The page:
The Tower of Technobabble team (from left), Ben Schneider, Paul Moeller and Dave Davis, interview Frankenstein's monster during their world-record webscast. Photo by ????.

The “Tower of Technobabble” team (from left): Ben Schneider, Paul Moeller and Dave Davis interview Frankenstein’s monster during their world-record webcast. Photo by Gina Moeller.

You may remember that back in late May, the three guys behind local sci-fi/nerd podcast “Tower of Technobabble” went for a Guinness World Record for longest uninterrupted live webcast. Well, as of last week, it’s official: They did it.

Guinness informed the podcasters – Ben Schneider, Dave Davis and Paul Moeller – they had indeed followed all the strict guidelines properly and broken the record.

“The longest uninterrupted live webcast is 41 hours, and was achieved by Paul Moeller, Dave Davis, and Ben Schneider (all USA), at the Wonderfest Convention, in Louisville, Kentucky, USA, between 30 May and 1 June 2014,” the Guinness website announced.

The trio did occasionally take individual breaks, and a steady stream of friends and followers, not to mention their wives, were on hand to lend support. Schneider was armed with a binder filled with pages printed from the Internet to keep from running out of material to talk about, and the podcasters interviewed all manner of costumed (and non-costumed) Wonderfest attendees and vendors, from Stormtroopers to movie monsters.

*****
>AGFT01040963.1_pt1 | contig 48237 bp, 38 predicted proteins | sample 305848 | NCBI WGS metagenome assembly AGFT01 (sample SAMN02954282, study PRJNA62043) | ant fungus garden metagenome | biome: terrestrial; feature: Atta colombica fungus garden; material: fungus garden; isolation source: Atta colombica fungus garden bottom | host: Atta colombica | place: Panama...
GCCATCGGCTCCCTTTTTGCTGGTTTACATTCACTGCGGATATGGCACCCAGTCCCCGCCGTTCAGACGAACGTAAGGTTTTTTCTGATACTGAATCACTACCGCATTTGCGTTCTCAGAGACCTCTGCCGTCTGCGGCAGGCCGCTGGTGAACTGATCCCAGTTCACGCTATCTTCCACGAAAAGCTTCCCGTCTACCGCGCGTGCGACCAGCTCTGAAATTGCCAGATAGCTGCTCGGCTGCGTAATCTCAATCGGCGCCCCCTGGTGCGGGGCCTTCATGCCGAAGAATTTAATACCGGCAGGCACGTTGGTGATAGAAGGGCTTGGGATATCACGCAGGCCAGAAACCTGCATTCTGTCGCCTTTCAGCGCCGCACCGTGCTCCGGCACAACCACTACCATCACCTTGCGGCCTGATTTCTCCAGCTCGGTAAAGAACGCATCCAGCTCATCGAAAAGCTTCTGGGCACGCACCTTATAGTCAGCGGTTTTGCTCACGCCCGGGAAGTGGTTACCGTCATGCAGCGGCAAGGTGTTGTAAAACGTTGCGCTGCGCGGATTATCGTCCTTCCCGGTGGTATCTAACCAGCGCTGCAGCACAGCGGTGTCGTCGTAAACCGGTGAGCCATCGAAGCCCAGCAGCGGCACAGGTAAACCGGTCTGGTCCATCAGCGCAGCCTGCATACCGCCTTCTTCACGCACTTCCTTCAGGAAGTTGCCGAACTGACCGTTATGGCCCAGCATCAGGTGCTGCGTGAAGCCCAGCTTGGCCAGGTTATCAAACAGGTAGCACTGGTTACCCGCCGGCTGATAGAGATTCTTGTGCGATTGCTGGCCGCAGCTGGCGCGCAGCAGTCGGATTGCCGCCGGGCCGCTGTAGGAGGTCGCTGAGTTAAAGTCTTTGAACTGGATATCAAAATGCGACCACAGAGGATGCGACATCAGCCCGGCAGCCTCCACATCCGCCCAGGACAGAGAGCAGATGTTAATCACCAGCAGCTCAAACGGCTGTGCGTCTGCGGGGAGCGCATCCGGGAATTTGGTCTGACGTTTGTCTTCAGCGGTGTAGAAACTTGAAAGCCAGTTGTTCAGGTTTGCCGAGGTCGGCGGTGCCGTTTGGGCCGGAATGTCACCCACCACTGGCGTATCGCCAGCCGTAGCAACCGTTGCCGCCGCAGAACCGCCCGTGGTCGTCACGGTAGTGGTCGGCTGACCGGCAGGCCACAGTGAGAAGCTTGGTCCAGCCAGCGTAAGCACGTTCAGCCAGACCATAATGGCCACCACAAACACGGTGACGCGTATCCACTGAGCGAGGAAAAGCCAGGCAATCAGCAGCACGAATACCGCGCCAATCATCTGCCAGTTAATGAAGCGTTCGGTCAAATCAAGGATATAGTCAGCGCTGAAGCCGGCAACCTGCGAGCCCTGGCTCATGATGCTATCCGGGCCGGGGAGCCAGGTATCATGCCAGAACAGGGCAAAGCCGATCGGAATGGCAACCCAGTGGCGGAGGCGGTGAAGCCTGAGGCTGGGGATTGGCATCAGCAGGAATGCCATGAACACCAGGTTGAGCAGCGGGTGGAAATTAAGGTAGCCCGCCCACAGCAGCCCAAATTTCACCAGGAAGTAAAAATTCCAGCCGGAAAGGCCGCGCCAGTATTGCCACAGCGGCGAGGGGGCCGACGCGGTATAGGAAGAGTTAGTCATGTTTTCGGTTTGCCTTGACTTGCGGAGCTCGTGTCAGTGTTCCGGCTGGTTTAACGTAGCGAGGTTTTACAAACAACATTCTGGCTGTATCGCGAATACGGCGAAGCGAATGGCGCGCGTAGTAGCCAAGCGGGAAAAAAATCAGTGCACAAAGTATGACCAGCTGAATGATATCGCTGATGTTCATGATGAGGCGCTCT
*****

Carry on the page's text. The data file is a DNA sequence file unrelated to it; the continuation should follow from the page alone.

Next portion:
It wasn’t easy, according to Schneider.

“I was worried around 2 a.m. that first night,” he said. “Apparently, I was talking to Paul and fell asleep for a few seconds in mid-sentence.”

He said among the plans to keep time moving were acting out old-time radio plays and even Skyping with a friend from Britain in the wee hours of late Saturday/early Sunday.

“But that first night, we had an hour where, for whatever reason, we didn’t plan as well, so we had to talk to each other,” Schneider said. “And that makes you sleepy.”

Of course, the “Tower of Technobabble” guys heaped thanks upon the witnesses, who were not allowed to interact with the podcast; they just sat and watched. And if even one of them had not shown up, based on the stringent Guinness rules, the record might not have been approved. But for 41 straight hours, each one held down his or her two-hour shift without fail.

They all, to a person, went above and beyond,” Davis said. “Without the support of our wives, the fine people at Wonderfest and all our witnesses, there’s no way we could have pulled this off. It takes a village to break a record.”